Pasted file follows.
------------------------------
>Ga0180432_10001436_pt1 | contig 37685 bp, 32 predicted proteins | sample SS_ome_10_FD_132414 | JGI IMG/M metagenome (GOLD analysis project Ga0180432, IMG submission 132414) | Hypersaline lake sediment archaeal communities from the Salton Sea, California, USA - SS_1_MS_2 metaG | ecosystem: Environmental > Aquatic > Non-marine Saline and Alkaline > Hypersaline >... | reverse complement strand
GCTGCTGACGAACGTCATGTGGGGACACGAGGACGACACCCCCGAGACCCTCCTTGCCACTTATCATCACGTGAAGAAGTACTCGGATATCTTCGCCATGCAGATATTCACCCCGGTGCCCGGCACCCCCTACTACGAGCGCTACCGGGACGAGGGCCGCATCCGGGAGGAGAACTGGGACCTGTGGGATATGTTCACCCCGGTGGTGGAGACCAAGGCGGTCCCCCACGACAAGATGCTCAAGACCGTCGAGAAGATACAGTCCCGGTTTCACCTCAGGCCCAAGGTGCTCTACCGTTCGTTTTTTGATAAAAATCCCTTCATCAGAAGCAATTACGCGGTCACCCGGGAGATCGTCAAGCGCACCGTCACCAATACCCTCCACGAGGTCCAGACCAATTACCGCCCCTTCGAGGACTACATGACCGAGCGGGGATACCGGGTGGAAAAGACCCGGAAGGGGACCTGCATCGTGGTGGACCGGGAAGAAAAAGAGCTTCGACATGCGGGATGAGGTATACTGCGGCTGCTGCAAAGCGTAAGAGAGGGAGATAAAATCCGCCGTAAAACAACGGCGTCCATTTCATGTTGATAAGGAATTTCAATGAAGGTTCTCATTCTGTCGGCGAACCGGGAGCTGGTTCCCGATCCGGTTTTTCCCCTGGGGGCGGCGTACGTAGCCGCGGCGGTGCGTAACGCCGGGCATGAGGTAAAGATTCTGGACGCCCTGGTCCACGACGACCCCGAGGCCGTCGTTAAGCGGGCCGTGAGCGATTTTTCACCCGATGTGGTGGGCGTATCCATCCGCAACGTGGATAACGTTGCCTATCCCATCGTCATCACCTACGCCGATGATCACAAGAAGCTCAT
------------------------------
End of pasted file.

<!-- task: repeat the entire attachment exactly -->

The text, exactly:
>Ga0180432_10001436_pt1 | contig 37685 bp, 32 predicted proteins | sample SS_ome_10_FD_132414 | JGI IMG/M metagenome (GOLD analysis project Ga0180432, IMG submission 132414) | Hypersaline lake sediment archaeal communities from the Salton Sea, California, USA - SS_1_MS_2 metaG | ecosystem: Environmental > Aquatic > Non-marine Saline and Alkaline > Hypersaline >... | reverse complement strand
GCTGCTGACGAACGTCATGTGGGGACACGAGGACGACACCCCCGAGACCCTCCTTGCCACTTATCATCACGTGAAGAAGTACTCGGATATCTTCGCCATGCAGATATTCACCCCGGTGCCCGGCACCCCCTACTACGAGCGCTACCGGGACGAGGGCCGCATCCGGGAGGAGAACTGGGACCTGTGGGATATGTTCACCCCGGTGGTGGAGACCAAGGCGGTCCCCCACGACAAGATGCTCAAGACCGTCGAGAAGATACAGTCCCGGTTTCACCTCAGGCCCAAGGTGCTCTACCGTTCGTTTTTTGATAAAAATCCCTTCATCAGAAGCAATTACGCGGTCACCCGGGAGATCGTCAAGCGCACCGTCACCAATACCCTCCACGAGGTCCAGACCAATTACCGCCCCTTCGAGGACTACATGACCGAGCGGGGATACCGGGTGGAAAAGACCCGGAAGGGGACCTGCATCGTGGTGGACCGGGAAGAAAAAGAGCTTCGACATGCGGGATGAGGTATACTGCGGCTGCTGCAAAGCGTAAGAGAGGGAGATAAAATCCGCCGTAAAACAACGGCGTCCATTTCATGTTGATAAGGAATTTCAATGAAGGTTCTCATTCTGTCGGCGAACCGGGAGCTGGTTCCCGATCCGGTTTTTCCCCTGGGGGCGGCGTACGTAGCCGCGGCGGTGCGTAACGCCGGGCATGAGGTAAAGATTCTGGACGCCCTGGTCCACGACGACCCCGAGGCCGTCGTTAAGCGGGCCGTGAGCGATTTTTCACCCGATGTGGTGGGCGTATCCATCCGCAACGTGGATAACGTTGCCTATCCCATCGTCATCACCTACGCCGATGATCACAAGAAGCTCAT